The nation’s health provider said Monday that six persons a day are diagnosed with skin cancer and that many persons die each month as a result of the disease. The agency, the Caja Costarricense de Seguro Social, said that this is preventable with physical barriers from the sun.
The Caja was joined by the security ministry Monday in initiating a campaign that will include the Servicio Nacional de Guardacostas, the Fuerza Pública and other police agencies under its control.
Mario Zamora Cordero, the minister, noted that police officers and coastguard crew members do a lot of their work out of doors and may be exposed to the sun 10 hours a day. He said officers should think about solar protection the same way they think about their bullet-proof vests each day. He said his officers should wear hats and use sleeves to avoid the direct ray of the sun. He also urged them to use strong sun lotion.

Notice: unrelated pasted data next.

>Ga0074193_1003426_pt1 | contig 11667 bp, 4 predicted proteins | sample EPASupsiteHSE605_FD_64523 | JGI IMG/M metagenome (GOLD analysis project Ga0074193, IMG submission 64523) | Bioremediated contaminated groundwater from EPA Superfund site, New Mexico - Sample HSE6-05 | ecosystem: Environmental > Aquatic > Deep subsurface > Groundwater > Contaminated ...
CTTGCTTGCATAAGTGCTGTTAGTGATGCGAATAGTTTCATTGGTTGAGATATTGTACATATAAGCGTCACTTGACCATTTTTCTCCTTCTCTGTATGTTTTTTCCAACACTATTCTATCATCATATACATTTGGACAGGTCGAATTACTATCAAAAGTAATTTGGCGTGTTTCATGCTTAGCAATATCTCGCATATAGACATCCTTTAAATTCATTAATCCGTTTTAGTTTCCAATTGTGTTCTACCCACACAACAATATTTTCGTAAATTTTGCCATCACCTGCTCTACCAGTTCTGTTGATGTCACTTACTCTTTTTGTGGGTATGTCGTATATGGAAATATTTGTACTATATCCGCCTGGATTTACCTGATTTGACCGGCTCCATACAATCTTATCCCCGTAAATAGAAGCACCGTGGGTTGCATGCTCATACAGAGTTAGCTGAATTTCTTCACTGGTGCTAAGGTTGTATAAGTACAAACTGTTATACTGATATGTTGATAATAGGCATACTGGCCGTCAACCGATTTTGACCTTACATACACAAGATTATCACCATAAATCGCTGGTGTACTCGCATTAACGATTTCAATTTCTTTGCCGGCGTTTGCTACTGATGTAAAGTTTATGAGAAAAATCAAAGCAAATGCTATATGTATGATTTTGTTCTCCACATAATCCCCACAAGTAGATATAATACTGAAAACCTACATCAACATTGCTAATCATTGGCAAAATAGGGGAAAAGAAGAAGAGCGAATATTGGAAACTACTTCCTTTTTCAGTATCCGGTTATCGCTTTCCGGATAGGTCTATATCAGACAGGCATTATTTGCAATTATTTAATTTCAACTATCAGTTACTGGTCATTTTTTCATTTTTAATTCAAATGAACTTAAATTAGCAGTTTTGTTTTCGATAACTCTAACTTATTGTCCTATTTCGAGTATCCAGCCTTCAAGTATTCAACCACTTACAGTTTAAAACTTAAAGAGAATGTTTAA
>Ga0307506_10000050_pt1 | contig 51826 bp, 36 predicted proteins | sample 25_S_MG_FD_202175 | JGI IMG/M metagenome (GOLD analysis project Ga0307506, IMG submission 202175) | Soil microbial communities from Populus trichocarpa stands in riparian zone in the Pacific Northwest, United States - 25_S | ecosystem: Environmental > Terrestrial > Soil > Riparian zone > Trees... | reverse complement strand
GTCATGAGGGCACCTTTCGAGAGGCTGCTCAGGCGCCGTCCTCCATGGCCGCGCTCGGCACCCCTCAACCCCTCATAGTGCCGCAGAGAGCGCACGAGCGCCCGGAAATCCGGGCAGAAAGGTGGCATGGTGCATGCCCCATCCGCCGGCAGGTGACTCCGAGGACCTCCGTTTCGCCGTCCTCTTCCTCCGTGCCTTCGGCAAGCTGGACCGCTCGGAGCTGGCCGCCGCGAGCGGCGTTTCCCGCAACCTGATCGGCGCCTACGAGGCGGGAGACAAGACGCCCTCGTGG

The Caja said that this is the best form of protection and noted that light-skinned individuals are more at risk. The Caja conducted a campaign for field workers in the Central Valley last year to remind them that even on cloudy days they are vulnerable.
Because of the country’s tropical location, the sun is a danger every day, said the Caja.
In San José some taxi drivers know this. Some have removable sleeves that they use during the day to protect their left arm from the sun. That is the arm that usually is exposed to solar radiation through the left window of the taxi. Some truckers do this, too.
Of course, tourists who come here for the sun are a special case. Many are not familiar with the tropical sun and spend days regretting that. Strong sun block is obligatory for beachgoers.